Exposure to indoor environmental risk factors is associated with patterns of asthma morbidity. In this study, we assessed the relationship between housing type (i.e., home ownership, public housing, rental assistance, rent-controlled housing and other rental housing) and asthma outcomes among New York City (NYC) adults and children (ages 1-13). We used the 2019 NYC Community Health Survey (CHS) and 2019 NYC KIDS survey to analyze associations between housing type and ever having been diagnosed with asthma ("ever asthma") and experiencing a past-year asthma attack. We further examined whether associations were modified by smoking status (among adults), smoking within the home (among children), and overweight/obesity. Among adults, living in public housing, compared to home ownership, was associated with higher odds of ever asthma (odds ratio [OR] = 1.95; 95% confidence interval [CI] = 1.35, 2.84), and past-year asthma attack (OR = 2.24; 95% CI 1.21,4.18). Living in rental assistance housing was also significantly associated with ever asthma (OR = 1.75; 95% CI 1.16, 2.66). Associations between public or rental assistance housing and ever asthma were marginally non-significant among children. Associations between living in public or rental assistance housing and ever asthma were more pronounced among ever smokers than among never smokers. Housing environments remain important predictors of both pediatric and adult asthma morbidity. Associations between living in subsidized housing and asthma outcomes among adults are most apparent among ever smokers.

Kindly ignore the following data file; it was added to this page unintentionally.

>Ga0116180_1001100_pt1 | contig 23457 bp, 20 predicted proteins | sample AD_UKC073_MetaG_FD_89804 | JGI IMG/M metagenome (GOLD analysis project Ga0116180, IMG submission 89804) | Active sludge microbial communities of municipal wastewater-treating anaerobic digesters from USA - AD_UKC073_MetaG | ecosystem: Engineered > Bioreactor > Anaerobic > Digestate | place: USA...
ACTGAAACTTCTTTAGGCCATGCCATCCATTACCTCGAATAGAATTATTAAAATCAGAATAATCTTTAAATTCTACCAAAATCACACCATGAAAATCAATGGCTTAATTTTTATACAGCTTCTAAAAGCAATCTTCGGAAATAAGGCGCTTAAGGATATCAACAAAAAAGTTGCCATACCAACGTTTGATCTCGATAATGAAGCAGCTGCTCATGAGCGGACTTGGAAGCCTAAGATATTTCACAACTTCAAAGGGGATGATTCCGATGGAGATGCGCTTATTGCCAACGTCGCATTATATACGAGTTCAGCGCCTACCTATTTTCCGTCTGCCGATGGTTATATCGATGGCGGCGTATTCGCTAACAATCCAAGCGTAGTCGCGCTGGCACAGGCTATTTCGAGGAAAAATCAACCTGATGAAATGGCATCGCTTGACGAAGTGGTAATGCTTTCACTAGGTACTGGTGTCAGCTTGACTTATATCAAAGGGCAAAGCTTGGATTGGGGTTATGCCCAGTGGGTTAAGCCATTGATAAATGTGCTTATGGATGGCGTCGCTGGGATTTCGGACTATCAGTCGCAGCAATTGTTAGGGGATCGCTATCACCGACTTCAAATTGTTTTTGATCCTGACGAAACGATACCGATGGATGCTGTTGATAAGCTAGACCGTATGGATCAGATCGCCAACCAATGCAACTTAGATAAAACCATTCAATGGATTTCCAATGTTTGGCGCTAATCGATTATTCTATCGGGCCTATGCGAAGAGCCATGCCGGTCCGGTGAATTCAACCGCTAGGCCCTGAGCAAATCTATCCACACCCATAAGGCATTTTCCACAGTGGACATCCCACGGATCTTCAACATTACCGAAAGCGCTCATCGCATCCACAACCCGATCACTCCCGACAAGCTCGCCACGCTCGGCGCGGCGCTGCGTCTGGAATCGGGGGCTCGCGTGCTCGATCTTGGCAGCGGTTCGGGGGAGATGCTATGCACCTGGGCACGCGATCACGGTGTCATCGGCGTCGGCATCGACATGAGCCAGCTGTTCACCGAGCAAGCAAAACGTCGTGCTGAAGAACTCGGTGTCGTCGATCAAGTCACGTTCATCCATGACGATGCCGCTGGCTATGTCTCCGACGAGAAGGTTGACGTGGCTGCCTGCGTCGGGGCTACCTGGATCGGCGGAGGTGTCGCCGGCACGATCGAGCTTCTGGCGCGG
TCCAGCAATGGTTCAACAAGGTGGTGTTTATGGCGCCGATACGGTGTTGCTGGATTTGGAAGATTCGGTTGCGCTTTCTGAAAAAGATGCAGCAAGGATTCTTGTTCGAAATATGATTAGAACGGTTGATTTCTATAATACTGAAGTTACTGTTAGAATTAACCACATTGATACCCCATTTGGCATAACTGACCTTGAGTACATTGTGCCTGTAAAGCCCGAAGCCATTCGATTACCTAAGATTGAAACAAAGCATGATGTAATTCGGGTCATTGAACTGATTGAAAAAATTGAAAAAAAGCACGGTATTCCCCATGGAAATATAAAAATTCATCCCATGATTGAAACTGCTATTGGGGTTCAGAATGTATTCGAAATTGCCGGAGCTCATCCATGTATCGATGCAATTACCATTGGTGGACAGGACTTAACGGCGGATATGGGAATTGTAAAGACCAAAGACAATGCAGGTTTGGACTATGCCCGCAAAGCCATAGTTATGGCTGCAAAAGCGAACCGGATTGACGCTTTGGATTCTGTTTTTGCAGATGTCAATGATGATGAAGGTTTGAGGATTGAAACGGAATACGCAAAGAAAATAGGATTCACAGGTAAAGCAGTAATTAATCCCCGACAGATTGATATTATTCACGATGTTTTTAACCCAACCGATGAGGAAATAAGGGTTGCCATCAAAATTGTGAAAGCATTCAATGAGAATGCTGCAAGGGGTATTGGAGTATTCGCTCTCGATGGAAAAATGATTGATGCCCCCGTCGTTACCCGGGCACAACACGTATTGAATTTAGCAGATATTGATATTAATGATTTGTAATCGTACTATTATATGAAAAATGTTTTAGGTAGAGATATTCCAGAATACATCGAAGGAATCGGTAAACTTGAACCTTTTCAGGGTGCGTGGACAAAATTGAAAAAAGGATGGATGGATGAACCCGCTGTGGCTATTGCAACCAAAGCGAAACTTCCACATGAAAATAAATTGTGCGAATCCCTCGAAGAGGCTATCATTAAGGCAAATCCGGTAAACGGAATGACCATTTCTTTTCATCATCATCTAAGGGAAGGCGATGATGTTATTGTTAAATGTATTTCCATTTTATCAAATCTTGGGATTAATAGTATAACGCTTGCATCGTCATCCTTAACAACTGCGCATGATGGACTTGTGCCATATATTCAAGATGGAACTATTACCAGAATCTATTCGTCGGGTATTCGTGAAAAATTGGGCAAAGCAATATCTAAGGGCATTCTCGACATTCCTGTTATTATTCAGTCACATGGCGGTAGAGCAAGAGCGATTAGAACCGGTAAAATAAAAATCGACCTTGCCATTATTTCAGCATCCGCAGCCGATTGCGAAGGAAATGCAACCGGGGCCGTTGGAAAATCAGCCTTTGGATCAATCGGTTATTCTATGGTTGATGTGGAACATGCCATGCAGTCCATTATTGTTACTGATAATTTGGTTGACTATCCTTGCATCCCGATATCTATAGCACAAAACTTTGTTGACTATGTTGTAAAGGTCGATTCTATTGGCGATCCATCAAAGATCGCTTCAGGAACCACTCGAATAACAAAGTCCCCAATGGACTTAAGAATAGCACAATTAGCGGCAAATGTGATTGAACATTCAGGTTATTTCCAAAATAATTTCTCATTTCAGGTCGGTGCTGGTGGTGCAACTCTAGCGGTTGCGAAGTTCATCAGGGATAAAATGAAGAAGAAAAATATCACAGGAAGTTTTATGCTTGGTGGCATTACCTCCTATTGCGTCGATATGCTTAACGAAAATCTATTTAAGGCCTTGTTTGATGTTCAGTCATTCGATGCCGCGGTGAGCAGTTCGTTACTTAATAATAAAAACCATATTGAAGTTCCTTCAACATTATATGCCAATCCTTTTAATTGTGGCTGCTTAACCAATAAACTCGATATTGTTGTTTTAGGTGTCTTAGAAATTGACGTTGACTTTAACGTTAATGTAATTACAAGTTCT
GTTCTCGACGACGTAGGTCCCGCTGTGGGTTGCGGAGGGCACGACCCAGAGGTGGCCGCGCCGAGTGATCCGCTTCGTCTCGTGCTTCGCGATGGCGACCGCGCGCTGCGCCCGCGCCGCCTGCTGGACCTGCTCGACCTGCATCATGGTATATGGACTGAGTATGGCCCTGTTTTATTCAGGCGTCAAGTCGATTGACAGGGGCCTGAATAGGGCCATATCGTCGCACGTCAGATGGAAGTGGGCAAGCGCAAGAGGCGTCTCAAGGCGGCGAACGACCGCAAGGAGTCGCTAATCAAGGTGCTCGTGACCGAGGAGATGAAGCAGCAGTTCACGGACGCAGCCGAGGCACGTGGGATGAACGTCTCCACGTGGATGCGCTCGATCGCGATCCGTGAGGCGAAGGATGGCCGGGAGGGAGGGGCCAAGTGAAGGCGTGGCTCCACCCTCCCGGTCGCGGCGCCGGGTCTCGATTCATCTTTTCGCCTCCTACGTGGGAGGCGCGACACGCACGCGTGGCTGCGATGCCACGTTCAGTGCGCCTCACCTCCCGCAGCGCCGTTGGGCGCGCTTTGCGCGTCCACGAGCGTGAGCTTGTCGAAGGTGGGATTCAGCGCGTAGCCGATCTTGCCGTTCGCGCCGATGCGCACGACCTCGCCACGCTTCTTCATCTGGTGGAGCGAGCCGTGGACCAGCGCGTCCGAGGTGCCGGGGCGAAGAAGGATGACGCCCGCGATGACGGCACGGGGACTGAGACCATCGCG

Keywords: Asthma; Disparities; Housing.
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